Good public policy is hard to produce in a political environment that favours slogans over solutions, writes Quentin Grafton.
2016 is an election year in several countries, including the United States and Australia, so it is timely to talk about the conversations our leaders have with us, and why they are so important for our future.
Both the US and Australia have longstanding and world-leading democratic traditions and institutions. But despite such strengths both countries appear to be losing their way, in that an increasing number are either choosing not to engage with the political process (by not voting in the US) or increasingly turning to politicians who appear to offer simple solutions to complex problems.
Both trends are worrying and while many explanations have been posited (such as the 24 hour news cycle, stagnating income growth for households in the lower income quintiles, national security fears, etc.) they are, in part, a response to the shallow two-way conversations between our current or prospective leaders and we, the people. Whatever the causes – shallow rather than meaningful conversations, and where risks manage decision makers, rather than the other way round – the result is, at best, second-rate public policy. Shallow conversations generate slogans rather than solutions, short-term tactics rather than long-term or strategic thinking, and vacuous rather than visionary leadership.The absence of meaningful conversations matters in a rapidly changing and an increasingly interconnected world where government needs to perform crucial roles. These include: the provision of public education, national defence, information and public services; the setting of regulatory frameworks and standards in support of economic activity such as competition and international trade and to protect consumers and the environment; and establishing incentives and disincentives that arise from the taxes and expenditures of governments themselves.
So what are meaningful conversations between people and politicians?
First, it requires a point to the conversation in that it seeks to generate one or more outcomes that materially affect the parties. It has to matter to voters in ways that affect their lives in a substantial rather than trivial ways. Talk for talk’s sake is not a meaningful conversation.
Second, conversations are not scripted, but are genuine dialogues that require proper listening from both sides. Meaningful conversations with voters require that politicians articulate the key problems, to be clear what governments can and cannot resolve, and what will be done about it. Voters must also spend the time to listen and evaluate what they are being told.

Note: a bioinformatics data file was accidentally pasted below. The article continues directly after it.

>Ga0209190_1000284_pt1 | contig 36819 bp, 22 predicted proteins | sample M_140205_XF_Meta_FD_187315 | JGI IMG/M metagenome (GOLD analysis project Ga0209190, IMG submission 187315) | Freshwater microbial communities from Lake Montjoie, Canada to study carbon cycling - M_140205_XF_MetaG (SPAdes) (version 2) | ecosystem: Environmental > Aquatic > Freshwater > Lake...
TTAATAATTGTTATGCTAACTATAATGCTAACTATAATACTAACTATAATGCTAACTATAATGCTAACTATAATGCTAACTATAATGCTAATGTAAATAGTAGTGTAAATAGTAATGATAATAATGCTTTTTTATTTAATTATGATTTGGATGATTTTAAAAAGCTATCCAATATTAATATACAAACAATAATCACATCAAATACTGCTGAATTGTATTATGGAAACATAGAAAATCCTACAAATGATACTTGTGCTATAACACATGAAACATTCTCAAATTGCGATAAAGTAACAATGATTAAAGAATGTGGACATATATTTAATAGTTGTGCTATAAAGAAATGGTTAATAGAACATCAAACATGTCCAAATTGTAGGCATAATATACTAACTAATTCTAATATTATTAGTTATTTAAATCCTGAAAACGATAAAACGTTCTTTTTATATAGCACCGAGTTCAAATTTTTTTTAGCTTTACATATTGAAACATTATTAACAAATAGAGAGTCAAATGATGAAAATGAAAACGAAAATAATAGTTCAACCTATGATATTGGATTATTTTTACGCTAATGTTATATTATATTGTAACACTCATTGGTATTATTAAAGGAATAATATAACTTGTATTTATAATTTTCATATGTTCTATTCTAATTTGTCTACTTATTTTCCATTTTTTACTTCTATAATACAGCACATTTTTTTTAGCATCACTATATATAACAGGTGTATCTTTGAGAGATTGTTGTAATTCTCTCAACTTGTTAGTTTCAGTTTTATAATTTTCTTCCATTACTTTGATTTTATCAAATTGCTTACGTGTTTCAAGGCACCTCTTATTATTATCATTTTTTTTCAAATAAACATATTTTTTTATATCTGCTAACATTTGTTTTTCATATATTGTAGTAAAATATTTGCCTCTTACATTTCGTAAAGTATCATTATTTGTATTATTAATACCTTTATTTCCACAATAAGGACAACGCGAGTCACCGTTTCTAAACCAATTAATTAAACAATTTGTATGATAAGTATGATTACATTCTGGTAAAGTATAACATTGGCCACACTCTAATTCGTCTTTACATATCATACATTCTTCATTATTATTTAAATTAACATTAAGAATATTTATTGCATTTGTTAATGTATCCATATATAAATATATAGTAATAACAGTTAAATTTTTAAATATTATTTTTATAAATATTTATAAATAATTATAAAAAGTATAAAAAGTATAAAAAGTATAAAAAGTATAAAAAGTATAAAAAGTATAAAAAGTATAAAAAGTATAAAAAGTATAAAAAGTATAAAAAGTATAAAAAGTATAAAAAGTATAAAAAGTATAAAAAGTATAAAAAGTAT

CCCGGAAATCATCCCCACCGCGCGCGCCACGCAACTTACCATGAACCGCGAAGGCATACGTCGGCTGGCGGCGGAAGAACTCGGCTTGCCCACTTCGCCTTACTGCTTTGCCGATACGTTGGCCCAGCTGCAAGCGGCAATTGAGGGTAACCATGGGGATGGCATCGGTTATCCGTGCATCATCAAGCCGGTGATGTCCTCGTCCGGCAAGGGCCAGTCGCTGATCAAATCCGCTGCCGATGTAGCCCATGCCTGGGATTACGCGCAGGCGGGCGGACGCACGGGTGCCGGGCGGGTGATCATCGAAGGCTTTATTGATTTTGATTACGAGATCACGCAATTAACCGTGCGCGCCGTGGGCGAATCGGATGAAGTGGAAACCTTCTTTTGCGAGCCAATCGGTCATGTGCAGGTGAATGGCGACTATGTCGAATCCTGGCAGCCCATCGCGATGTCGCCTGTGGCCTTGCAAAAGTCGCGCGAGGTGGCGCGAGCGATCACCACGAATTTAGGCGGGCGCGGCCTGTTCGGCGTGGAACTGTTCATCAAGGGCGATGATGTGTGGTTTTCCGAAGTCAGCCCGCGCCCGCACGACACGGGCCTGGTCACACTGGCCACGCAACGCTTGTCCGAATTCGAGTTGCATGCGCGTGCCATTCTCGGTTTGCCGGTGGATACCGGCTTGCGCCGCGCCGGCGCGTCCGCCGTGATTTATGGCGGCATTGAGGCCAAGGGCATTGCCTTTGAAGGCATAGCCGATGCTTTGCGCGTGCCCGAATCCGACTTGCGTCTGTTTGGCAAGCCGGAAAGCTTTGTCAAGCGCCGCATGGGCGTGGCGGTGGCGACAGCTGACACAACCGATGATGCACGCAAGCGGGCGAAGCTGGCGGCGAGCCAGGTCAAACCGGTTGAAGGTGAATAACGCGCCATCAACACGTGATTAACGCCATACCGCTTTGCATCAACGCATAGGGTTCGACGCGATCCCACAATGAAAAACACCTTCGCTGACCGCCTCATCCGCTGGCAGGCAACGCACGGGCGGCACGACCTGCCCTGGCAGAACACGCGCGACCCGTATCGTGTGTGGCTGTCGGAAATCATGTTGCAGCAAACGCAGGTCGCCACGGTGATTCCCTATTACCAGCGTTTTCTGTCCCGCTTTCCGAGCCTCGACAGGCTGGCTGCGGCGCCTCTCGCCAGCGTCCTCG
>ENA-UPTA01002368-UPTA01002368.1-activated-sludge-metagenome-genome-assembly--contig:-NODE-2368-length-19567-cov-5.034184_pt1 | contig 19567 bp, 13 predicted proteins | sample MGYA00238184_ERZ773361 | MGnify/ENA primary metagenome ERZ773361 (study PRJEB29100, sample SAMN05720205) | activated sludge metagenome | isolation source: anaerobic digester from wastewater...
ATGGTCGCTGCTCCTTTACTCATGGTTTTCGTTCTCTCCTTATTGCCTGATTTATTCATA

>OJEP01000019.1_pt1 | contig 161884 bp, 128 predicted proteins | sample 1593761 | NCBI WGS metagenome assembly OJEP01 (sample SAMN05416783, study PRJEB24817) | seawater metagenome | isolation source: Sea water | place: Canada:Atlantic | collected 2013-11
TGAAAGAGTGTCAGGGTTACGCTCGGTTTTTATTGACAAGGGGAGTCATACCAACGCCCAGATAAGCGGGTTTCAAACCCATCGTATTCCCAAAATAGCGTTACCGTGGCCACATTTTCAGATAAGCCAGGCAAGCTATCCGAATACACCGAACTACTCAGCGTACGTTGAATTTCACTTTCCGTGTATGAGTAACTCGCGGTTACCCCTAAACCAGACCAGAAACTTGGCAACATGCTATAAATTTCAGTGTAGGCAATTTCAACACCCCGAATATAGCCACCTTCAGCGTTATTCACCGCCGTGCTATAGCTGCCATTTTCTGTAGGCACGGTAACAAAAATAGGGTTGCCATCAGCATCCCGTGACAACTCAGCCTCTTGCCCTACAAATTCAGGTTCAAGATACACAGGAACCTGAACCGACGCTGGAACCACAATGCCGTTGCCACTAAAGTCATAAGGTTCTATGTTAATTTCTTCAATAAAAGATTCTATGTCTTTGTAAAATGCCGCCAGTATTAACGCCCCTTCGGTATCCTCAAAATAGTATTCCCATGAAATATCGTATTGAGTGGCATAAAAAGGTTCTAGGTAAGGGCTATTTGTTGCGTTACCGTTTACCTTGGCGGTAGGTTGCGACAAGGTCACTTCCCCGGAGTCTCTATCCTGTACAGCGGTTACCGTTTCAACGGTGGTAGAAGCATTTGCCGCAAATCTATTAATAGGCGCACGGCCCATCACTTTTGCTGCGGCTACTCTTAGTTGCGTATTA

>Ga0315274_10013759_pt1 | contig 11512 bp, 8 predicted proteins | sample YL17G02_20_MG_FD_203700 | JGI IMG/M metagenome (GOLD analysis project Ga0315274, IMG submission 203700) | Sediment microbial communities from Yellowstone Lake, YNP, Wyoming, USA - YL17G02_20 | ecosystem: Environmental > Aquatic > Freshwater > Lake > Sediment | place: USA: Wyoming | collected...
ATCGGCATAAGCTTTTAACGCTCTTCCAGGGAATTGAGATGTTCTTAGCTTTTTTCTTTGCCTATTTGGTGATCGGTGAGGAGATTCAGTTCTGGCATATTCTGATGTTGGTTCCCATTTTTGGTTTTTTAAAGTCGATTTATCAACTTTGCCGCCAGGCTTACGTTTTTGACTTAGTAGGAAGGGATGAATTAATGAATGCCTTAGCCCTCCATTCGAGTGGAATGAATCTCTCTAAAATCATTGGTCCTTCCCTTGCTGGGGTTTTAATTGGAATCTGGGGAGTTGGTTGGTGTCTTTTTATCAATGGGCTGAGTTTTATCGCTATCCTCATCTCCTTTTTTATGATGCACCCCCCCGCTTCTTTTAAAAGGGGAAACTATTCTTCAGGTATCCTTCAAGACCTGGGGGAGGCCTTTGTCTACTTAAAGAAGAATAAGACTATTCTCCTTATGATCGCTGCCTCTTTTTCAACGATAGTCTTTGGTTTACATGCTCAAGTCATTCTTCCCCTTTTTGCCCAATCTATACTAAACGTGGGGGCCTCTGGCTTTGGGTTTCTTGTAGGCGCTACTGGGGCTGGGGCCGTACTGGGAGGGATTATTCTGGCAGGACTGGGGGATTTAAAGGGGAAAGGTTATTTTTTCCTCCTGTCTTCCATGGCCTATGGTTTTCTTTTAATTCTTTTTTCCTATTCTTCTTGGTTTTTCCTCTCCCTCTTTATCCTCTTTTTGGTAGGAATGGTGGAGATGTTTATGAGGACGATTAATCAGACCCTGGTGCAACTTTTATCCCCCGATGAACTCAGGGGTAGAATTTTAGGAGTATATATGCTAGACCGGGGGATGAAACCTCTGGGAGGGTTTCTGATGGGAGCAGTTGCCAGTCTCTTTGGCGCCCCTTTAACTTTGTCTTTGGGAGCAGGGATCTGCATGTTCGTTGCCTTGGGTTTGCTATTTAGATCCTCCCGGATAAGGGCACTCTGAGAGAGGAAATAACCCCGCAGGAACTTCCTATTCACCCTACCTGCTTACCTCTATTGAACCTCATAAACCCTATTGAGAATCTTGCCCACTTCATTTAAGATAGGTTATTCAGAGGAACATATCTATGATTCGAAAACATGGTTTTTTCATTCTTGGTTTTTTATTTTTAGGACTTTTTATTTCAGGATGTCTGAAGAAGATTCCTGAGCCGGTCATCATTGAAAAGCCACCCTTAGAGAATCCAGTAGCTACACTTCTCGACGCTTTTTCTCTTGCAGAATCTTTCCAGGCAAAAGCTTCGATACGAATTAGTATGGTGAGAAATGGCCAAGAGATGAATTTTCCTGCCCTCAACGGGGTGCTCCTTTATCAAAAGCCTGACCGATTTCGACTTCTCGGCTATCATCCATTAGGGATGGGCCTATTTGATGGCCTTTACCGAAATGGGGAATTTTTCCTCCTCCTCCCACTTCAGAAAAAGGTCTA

Third, meaningful conversations must be honest. This means those in positions of power must say what they mean and mean what they say. This does not mean that commitments (such as to balancing a budget) cannot change, if circumstances change or if there are genuine surprises, but a major deviation off an agreed-to path must itself arise from a meaningful conversation.
Conversations where one party tells another what they think they would like to hear (as tested by focus groups) simply to be viewed in a more positive light, lack integrity and are not meaningful. When the listener or voter works out they are being conned (and it happens sooner or later), they simply stop listening.So where does this take us in the real world of public policy in 2016? For US voters, what about a meaningful conversation about how to reduce homicide rates? A possible goal might be to have the US homicide rate converge to Canada’s rate. If this were to be achieved, at the current homicide rates in the two countries, the US would have about 10,000 fewer murders per year.
Could we also have a meaningful conversation about income growth that has ‘flatlined’ in Australia since 2013? In the US, real median household income has increased since its low point in 2012, but still remains substantially below its peak in 1999. A meaningful conversation about what to do about it demands a dialogue on education, productivity and taxation, how these connect to each other, and the government’s role in each of these dimensions.
Political leaders promising X and then delivering Y or offering voters empty slogans may have worked in the past, but may no longer be a successful political tactic in 2016, and beyond. It certainly hasn’t delivered for Americans and Australians and their economies, or even for the elected politicians who find that when they lose the people’s confidence they are either kicked out by the voters or replaced by their political parties ahead of an election.
For those who aspire to public office in 2016 and who also really want to make a difference for people, a meaningful conversation may be the best place to start. It creates a mandate to govern for the politicians who do it, promotes better public policy and, I would contend, is likely to be a successful political tactic in the year ahead.